That night we fell asleep by the bonfire. We woke up in the morning and ate baked potatoes and onions. Avraham Hakerchoni led us to our new home. After we said goodbye to everyone, Avraham, the metal worker, said to us that we could not visit them under any circumstances, as it would endanger them. But on the other hand, they would find time to visit us from time to time. Avraham Hakerchoni explained to us, on the way, the short cut to the village. He explained where the houses of the villagers who were willing to help us were located.
After we got settled, Avraham Hakerchoni left us and promised to visit from time to time. The three of us remained, and my sister and I went out to look for forest berries. We returned with berries and we ate the potatoes that had baked in the bonfire and ate the berries for desert. Then I collected branches of pine trees to cover the roof of the shack and with a tin that I found near by, I dug in the soft sand near the shack, and I pored sand on the branches in order to prevent leaking and cold. I also collected tall weeds, half-dry, and brought them to the shack. I spread them under us for bedding. Thus the day went by, and I planned to go to the village in the evening in order to collect food and other supplies for the coming winter. We tried to navigate in the shortest way, according to Avraham Hakerchoni's directions. As we got farther away from the shack, we left ourselves signs so we would know the way back to the shack.
Even though it was dark, we were not afraid of the animals. We were warned about the danger of the wolves in the winter. If we run into a wolf, we should scare him away by lighting a dry tree. The flame scares him away. After a half an hour, we got to the edge of the forest, and we saw the lights from the windows of the houses in the village. In a bent over position, we crossed the field and came close to the first house.
She and her husband were disturbed by the fact that Avraham and his people did not let us stay with them, but sent us to a separate place. Wasn't it shameful that an escaped Jew dids not want to help someone who was weak and needed help? They served us warm food -- cereal, borsht, and potatoes. The non-Jewess found some of her daughters' clothes and gave them to my sister. She warmed water in a big pot, and suggested that my sister go in back of the heater and shower and wash her hair. She suggested that I let my sister stay with them for the winter, because my sister would not survive the difficult winter in the forest. She insisted that my sister already stay the night, and that I return to the forest and tell my mother. If my mother was against this, we could return her tomorrow. The non-Jew went outside and gave me a sharp axe and said this would help me in the forest -- to cut wood for heating, for building, and for protection from animals, and people.
The woman gave me cooked food -- warm cereal and warm milk, bread, cheese, potatoes, and matches. I thanked her and went on my way back to the forest to the shack. I tried to go back the way I came and according to the signs I left myself. Within a half an hour, I got to the shack, and I found mother napping by the fire. Mother awakened when I entered, and I gave her the warm food that I brought her. She drank a little of the milk. I told her of the warm heart of the non-Jewess, Manka, and that I left my little sister with her for the night, as she suggested. Mother was happy and we decided that tomorrow mother would come with me to visit my sister in the village. I added some more wood to the fire, and I fell asleep with mother in the shack for the night.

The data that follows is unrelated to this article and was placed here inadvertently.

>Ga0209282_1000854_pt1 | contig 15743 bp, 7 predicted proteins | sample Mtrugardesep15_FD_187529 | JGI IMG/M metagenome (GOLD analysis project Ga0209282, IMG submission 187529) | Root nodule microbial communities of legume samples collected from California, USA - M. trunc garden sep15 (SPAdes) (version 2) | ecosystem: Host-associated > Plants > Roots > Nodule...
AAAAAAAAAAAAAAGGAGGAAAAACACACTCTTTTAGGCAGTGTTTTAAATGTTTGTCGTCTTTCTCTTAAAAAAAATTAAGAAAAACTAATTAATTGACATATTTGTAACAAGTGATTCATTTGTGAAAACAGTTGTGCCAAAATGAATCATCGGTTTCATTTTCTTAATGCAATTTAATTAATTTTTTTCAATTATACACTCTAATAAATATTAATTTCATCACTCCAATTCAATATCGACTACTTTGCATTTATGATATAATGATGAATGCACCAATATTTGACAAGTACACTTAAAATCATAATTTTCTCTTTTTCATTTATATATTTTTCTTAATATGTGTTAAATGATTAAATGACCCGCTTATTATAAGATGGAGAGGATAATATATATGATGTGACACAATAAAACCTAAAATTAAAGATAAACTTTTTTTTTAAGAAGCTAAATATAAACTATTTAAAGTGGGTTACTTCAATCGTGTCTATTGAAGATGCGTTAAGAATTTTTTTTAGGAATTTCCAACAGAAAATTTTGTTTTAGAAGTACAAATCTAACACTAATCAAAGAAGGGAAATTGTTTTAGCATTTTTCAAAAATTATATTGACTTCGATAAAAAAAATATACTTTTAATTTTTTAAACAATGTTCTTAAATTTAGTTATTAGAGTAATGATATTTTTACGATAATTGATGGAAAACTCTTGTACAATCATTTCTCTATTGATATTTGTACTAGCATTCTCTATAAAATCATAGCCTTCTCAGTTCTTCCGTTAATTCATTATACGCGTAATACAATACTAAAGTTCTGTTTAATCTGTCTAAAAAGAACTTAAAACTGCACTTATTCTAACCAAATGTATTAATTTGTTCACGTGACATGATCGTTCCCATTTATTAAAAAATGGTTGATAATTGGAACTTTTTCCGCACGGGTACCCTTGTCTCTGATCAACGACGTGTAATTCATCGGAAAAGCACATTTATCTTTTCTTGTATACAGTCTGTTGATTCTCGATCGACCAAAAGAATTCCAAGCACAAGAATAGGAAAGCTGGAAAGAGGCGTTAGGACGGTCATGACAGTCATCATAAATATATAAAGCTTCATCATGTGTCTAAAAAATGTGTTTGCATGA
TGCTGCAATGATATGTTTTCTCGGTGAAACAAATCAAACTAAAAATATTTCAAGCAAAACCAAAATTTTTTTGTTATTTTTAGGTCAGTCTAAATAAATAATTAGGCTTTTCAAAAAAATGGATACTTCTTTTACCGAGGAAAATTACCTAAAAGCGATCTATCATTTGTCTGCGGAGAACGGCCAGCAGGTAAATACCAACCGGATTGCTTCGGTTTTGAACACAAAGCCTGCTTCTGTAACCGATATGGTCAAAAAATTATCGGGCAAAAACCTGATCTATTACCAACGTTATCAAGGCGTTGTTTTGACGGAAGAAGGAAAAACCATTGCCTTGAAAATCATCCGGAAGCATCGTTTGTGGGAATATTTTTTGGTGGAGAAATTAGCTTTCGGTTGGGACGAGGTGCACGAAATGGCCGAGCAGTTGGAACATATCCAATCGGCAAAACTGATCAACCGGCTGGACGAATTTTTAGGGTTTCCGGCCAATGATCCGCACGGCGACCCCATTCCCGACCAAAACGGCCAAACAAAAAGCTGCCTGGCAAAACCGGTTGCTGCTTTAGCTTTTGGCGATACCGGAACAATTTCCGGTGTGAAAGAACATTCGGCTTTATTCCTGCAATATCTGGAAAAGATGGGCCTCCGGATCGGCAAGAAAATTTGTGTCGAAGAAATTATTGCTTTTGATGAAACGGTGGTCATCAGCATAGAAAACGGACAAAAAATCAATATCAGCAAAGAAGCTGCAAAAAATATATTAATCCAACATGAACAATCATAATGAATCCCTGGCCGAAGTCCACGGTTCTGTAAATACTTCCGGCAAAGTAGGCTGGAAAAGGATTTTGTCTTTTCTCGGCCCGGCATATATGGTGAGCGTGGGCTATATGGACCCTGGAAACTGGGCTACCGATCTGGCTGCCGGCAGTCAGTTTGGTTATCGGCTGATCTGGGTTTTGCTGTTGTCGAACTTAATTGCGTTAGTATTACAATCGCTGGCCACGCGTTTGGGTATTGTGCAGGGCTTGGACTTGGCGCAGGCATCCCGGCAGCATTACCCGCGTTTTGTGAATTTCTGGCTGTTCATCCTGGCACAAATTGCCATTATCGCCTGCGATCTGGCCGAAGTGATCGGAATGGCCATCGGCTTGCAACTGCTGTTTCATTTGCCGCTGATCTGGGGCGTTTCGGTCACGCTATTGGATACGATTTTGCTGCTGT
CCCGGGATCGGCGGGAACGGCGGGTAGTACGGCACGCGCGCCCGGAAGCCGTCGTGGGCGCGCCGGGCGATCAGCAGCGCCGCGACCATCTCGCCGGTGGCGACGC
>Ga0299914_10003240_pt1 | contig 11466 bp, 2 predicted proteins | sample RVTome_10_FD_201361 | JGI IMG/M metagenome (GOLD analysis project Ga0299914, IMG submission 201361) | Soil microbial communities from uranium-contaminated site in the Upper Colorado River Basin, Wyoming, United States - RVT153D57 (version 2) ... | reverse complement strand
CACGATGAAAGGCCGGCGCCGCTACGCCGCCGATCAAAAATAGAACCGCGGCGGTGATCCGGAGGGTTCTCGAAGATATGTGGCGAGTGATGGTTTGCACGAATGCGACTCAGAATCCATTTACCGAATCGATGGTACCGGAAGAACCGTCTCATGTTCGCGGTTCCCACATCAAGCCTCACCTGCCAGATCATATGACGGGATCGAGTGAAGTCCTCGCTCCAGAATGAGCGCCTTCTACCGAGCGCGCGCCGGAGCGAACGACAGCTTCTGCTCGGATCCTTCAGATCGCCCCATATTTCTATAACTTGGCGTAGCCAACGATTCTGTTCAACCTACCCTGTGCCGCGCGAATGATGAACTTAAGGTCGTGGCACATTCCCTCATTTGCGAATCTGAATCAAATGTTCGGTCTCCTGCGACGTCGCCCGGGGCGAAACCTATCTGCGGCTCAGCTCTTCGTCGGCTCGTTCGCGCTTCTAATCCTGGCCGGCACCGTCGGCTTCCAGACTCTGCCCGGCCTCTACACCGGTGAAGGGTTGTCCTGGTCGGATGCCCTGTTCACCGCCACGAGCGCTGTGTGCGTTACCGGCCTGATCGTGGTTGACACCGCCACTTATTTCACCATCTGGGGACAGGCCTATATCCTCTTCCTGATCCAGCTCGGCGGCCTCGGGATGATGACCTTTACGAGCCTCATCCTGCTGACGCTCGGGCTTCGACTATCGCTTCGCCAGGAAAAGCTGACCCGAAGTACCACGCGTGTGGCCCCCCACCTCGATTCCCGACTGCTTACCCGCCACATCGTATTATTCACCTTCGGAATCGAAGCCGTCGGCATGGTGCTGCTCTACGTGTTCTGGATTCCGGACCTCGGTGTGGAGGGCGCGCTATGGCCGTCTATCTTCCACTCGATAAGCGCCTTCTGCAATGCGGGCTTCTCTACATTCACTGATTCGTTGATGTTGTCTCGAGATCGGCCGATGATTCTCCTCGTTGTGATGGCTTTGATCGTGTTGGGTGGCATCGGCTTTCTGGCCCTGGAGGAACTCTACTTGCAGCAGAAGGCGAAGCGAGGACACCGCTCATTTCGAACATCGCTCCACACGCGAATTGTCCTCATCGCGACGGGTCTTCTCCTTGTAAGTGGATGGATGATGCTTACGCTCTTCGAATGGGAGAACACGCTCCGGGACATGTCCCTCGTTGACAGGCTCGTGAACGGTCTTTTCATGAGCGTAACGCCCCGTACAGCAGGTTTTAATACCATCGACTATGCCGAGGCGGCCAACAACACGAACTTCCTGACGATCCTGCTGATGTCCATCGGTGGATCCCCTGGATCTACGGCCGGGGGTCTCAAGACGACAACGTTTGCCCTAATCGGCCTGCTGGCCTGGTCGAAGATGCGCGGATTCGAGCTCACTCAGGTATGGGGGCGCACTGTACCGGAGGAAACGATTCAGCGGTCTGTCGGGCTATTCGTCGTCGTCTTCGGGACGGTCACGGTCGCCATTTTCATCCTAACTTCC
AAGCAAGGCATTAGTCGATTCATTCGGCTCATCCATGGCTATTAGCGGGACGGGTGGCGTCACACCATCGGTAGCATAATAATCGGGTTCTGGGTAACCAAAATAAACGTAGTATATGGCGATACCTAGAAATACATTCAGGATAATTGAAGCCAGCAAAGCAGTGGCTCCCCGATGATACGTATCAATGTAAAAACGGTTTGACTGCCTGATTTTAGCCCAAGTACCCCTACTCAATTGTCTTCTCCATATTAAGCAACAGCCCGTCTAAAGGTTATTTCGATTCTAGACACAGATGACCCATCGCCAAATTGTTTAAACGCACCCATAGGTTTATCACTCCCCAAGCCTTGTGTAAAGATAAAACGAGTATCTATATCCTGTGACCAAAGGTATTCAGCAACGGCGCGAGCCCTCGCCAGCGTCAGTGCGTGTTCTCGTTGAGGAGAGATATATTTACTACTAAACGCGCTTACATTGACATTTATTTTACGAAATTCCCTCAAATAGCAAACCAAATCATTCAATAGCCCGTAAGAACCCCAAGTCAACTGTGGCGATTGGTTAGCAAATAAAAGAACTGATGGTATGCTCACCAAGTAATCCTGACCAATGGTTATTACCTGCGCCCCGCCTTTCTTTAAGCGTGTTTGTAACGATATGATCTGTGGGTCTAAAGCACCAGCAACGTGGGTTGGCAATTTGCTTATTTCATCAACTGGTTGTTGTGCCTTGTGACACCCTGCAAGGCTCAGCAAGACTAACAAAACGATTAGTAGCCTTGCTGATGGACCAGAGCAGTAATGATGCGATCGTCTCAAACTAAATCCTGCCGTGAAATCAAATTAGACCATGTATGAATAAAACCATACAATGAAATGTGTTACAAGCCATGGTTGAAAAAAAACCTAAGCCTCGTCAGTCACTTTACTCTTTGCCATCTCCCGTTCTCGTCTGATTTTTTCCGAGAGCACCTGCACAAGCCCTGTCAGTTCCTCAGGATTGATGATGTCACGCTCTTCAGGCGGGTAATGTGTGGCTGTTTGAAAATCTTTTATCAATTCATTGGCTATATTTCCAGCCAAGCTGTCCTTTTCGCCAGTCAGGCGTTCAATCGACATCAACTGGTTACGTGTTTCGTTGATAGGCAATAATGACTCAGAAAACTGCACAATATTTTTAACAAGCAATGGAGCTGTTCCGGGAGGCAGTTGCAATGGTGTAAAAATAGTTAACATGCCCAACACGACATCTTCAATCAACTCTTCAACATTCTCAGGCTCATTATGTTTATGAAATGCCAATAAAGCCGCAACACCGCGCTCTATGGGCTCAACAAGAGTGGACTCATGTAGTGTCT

At dark, we went on our way that I already knew, and in a short time, we arrived at the house of Manka. After knocking on the door, and identifying ourselves, she opened the door and received us warmly. My sister jumped and hugged us as if she had not seen us for years. The woman sat us by the oven, and gave us warm and well cooked food. We enjoyed the food. My mother did not stop thanking the woman for her good heart, and thanked her for the suggestion to keep my sister in her house for the winter. The woman said she would teach my sister how to knit while she would sit by the oven during the day. My mother told Manka about her diseases and her suffering. Manka gave us sour milk in a big jug and additional food for storage. After two hours in her house, we said goodbye, thanks, and blessings.
Thus we continued our daily lives as the winter came closer. The days got gradually shorter and colder. We tried to go to the village as little as possible, but we needed to collect supplies for the winter--potatoes, matches, salt, and onions, in order that we need not go to the village during the snow.
In our surroundings, it was usually very quiet, except for birds chirping, and voices of animals. Nothing usually bothered us. But at any rate, we always listened, and tried not to make unnecessary noises, in order not to stand out.
Avraham, the metal shop worker, was at the head, and he left me and his wife farther back. He went into the depths of the forest, getting farther away from the village. In the end, we stopped, and sat down to rest and eat bread and forest berries that we collected. Avraham opened his mouth and began to plan the future out loud. It seemed that he had not exactly decided where we should hide and where we should go. His wife, Chaya, said her opinion that we had gone far enough and that she was tired, and that we should look for a place in the nearby surroundings, in one of the deep groves. Avraham quieted her in an unpleasant manner, and that she shouldn't give her advice, and that she should totally trust his judgment. His wife, of course, was quiet immediately. He ordered her to continue after him. From time to time, he told us to lie down or stop, and he would listen carefully that he didn't hear any suspicious noise.